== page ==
This year marks the 50th anniversary of TENNIS Magazine's founding in 1965. To commemorate the occasion, we'll look back each Thursday at one of the 50 moments that have defined the last half-century in our sport.
When Andrea Jaeger walked off the court after losing the 1982 French Open final, she chalked her defeat up to a new problem that the women of the WTA had been having that spring.
“It’s difficult to play three players at once,” she said.
Officially, Jaeger had lost to only one opponent, Martina Navratilova. Newly minted as an American the previous fall, Navratilova had, after nearly a decade of false starts, finally begun to fulfill her vast potential at age 25. That title in Paris, her first, marked the beginning of one of the great extended runs in tennis history. Over the next five years, she would win 13 major titles and reach the finals of six more. Navratilova’s peak would come in 1983, when she compiled an Open era best 82-1 record. No player has ever been as dominant.
What sparked this record run? As a person, Navratilova had become more settled and accepted in 1981. That summer, she had become a U.S. citizen; six years after defecting from Czechoslovakia, she had a home again, and the fans at the U.S. Open that year had cheered her as one of their own. The same year, Navratilova had also, tentatively at first, come out as a lesbian. At least one person close to her, the writer Rita Mae Brown, believed that Navratilova’s public show of strength in herself and her identity helped give her added strength on court in the coming years.
But this career turnaround, perhaps the most stunning in tennis history, couldn’t have happened without the help of the people around her. In the spring of 1981, Navratilova seemed to hit bottom with a 6-0, 6-0 loss to Chris Evert at Amelia Island. In reality, it was a new beginning. On her way to defeat, she caught a glimpse of blond hair in the audience. After the match, the blonde in question introduced herself.
It was Nancy Lieberman, the most famous women’s basketball player of the time. Lieberman was also the ultimate anomaly as an athlete, a Jewish girl from deep Queens whose hero was Muhammad Ali, and who rode the subway in the city at night to shoot hoops against the best competition in Harlem, where she had transformed herself into “Lady Magic.” After dominating the college game at Old Dominion, though, Lieberman had been left with nowhere to play when the nascent women’s professional basketball league folded in 1980.
Now, after hitting it off with Navratilova, Lieberman had a new project. She set about infusing the talented but temperamental player with her hard-edged passion for training, as well as her confrontational competitive style. In the words of Evert, it was the start of of the “Kill Chris” campaign.
By 1982, though, Navratilova wasn’t just training differently, she was thinking in a new way on court. Renée Richards, a transsexual player and eye doctor whose entrance into the women’s event had been a front-page controversy four years earlier, had lost in the first round at the ’81 Open. She asked Navratilova if she could help her for the rest of the tournament. Richards hit with Martina, watched her practices, and began to give her strategic pointers. Like Lieberman, when she had first glimpsed Navratilova’s practice habits, she had been surprised to discover how little tactical thought she gave to her game. Under her tutelage, that changed quickly. “I’m thinking about it,” Navratilova said after beating Evert in the semis at the ’81 Open, crediting Richards by name. “I don’t know if I could have beaten Chris if she hadn’t helped me.” Richards was hired.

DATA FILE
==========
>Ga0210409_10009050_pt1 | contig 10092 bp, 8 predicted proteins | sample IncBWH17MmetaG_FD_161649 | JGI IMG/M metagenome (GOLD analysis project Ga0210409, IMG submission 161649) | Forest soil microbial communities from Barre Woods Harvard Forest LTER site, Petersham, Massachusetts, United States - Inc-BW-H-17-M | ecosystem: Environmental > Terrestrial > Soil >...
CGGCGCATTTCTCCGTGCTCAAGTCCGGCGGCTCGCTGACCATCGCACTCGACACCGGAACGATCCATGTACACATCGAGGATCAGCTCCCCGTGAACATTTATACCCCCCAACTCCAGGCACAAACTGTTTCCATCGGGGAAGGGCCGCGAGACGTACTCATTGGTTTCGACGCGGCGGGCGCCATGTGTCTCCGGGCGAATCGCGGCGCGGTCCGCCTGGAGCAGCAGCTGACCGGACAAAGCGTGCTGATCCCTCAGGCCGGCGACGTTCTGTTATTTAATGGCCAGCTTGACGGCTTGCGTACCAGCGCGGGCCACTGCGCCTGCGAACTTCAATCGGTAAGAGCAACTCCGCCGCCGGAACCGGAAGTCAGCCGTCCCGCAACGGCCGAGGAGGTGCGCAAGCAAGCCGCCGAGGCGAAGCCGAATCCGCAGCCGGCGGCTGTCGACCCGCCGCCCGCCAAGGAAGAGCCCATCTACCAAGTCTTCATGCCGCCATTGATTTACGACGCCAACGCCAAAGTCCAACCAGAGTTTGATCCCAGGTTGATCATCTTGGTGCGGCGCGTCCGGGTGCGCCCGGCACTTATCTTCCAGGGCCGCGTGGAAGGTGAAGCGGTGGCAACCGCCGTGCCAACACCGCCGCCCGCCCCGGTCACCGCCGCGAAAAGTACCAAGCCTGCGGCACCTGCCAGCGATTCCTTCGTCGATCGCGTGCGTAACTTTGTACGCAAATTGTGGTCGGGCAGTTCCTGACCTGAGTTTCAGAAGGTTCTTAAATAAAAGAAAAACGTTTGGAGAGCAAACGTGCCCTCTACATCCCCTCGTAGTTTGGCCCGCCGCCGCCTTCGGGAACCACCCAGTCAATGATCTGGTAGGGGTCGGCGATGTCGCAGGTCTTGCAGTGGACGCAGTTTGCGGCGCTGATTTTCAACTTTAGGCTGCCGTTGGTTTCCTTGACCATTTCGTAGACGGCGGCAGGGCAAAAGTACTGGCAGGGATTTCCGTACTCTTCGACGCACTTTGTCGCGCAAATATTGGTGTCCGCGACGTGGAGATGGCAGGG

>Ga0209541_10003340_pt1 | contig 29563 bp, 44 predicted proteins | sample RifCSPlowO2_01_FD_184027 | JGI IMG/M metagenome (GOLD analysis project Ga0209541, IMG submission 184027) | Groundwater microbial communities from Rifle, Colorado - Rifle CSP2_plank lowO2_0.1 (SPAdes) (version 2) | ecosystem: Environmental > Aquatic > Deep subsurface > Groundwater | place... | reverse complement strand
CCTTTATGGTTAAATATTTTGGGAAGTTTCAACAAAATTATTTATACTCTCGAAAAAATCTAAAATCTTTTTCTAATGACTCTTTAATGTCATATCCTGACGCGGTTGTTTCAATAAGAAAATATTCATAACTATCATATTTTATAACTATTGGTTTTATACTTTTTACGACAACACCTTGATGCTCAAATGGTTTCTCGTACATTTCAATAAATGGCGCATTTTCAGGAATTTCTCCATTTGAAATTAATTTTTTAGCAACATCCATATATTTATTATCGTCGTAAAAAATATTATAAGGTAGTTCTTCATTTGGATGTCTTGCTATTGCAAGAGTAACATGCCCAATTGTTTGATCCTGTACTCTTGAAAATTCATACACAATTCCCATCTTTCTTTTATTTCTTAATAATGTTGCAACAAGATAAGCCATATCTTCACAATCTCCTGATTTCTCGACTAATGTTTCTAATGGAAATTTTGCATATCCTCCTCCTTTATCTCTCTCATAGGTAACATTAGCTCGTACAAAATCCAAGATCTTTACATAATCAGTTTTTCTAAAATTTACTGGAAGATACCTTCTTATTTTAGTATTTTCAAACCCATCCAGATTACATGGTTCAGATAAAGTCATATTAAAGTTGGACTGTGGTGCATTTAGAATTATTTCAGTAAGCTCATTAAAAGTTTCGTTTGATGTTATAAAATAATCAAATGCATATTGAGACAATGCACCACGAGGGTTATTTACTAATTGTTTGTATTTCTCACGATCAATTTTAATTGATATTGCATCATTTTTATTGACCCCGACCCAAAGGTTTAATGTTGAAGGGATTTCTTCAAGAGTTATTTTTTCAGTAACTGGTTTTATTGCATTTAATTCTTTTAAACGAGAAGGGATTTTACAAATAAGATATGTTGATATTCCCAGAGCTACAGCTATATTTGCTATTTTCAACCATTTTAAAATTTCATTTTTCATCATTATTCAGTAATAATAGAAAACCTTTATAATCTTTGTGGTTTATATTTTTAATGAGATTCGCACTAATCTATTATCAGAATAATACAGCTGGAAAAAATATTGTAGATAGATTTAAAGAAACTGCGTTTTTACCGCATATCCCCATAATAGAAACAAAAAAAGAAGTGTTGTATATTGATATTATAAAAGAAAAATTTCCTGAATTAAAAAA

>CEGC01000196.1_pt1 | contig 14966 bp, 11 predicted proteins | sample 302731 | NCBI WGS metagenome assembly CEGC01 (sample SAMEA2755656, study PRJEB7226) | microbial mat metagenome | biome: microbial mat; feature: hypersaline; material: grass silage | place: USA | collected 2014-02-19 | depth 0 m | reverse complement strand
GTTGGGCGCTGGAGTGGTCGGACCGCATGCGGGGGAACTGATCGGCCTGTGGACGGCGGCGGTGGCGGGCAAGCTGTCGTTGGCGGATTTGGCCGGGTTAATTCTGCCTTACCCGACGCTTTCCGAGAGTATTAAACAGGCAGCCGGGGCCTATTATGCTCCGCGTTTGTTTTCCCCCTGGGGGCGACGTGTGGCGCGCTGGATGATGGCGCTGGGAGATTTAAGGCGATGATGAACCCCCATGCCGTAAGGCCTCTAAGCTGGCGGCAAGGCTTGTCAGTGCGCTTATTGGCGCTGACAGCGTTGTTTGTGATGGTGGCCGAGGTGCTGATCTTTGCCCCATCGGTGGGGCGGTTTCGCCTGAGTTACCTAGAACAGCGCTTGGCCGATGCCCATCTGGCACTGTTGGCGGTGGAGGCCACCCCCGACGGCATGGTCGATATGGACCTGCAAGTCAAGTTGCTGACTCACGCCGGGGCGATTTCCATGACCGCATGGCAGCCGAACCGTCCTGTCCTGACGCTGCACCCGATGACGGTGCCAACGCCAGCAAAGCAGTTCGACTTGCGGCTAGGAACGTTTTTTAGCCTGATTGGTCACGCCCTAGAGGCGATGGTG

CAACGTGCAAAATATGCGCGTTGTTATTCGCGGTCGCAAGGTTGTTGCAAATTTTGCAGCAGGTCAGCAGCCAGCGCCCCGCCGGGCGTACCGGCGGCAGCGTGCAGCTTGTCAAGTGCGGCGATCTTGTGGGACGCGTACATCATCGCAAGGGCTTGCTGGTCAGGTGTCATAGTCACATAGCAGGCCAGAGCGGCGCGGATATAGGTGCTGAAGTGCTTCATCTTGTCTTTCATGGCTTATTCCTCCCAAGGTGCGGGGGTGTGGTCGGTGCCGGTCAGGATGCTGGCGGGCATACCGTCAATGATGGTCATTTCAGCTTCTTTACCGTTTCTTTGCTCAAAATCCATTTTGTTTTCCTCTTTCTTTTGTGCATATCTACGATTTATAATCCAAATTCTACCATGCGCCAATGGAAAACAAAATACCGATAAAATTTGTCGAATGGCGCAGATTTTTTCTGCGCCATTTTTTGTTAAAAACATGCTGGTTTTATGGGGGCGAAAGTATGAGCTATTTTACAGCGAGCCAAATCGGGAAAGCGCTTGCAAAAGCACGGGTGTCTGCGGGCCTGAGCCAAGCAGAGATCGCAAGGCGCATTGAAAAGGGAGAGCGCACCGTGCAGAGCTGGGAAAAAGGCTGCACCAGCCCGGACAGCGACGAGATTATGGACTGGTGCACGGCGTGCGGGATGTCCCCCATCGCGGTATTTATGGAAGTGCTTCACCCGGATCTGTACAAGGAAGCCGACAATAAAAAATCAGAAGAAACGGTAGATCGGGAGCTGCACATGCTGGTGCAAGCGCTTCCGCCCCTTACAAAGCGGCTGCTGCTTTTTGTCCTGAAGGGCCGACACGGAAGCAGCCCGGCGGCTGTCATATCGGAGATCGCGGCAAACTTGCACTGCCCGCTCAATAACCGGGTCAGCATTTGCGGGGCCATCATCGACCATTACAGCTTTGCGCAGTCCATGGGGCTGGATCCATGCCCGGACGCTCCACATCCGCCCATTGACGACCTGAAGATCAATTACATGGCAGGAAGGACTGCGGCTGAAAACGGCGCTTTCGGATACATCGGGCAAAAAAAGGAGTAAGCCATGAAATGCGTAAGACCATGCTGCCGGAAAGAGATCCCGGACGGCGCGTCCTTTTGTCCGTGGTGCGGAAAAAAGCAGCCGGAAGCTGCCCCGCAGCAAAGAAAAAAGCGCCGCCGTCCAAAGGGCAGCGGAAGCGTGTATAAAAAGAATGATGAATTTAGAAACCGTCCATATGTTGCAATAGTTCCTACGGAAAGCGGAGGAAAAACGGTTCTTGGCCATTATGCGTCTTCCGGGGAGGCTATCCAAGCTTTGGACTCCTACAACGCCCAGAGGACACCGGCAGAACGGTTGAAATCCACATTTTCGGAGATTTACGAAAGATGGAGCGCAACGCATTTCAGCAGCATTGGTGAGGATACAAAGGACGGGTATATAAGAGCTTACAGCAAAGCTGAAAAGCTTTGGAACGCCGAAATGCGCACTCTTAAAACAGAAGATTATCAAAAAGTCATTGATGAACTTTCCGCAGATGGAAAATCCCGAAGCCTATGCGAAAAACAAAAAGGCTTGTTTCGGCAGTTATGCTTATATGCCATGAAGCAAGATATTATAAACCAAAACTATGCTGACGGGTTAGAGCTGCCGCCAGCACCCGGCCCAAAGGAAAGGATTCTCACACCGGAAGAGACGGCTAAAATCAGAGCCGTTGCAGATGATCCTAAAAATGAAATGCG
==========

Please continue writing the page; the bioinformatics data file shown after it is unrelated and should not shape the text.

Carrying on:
The Lieberman-Richards combination would become known, somewhat derisively, as Team Navratilova. The laughs grew louder when she began to follow the trendy diet developed by nutritionist Robert Haas. John McEnroe, asked if he would also try the Haas diet, said no, he preferred the “Haägen Dazs diet.” Tennis, despite its reputation as an effete sport, had always had a macho streak. It was a game of individuals, where the players considered it a point of pride that they fought their own battles and solved their own problems—“team,” outside of Davis Cup, was a dirty word.
Before the Open era, few players had been able to afford to travel with personal coaches. And while young pros like Bjorn Borg and Guillermo Vilas had begun to hire them in the 70s, Navratilova was the first to have a full-fledged support system. One person to work on her physical training, another to help with strategy, another to make sure she ate right. By the mid-80s, her “coterie,” as Navratilova called it—she hated the word “entourage”—would grow into a traveling road show that filled the player’s guest box in Centre Court.
Tennis may have resisted the Martina method at first, but there’s no arguing with success. It didn’t take her colleagues, McEnroe’s opinion aside, long to join her training revolution. Through the 80s, 90s, and beyond, the players would become steadily more professional about their careers. Navratilova’s countryman Ivan Lendl soon brought off-court physical work to the men’s game, and today few top men or women feel comfortable without a player’s box full of people there to support them. The first thing most Grand Slam champions do is thank their team, and congratulate their opponents' on a job well done.
As for tennis’ original team, Lieberman, Richards, and Haas would all fall by the wayside, and Navratilova’s coterie would go through dozens of incarnations over the next decade. The only thing that remained the same through all of them was the winning.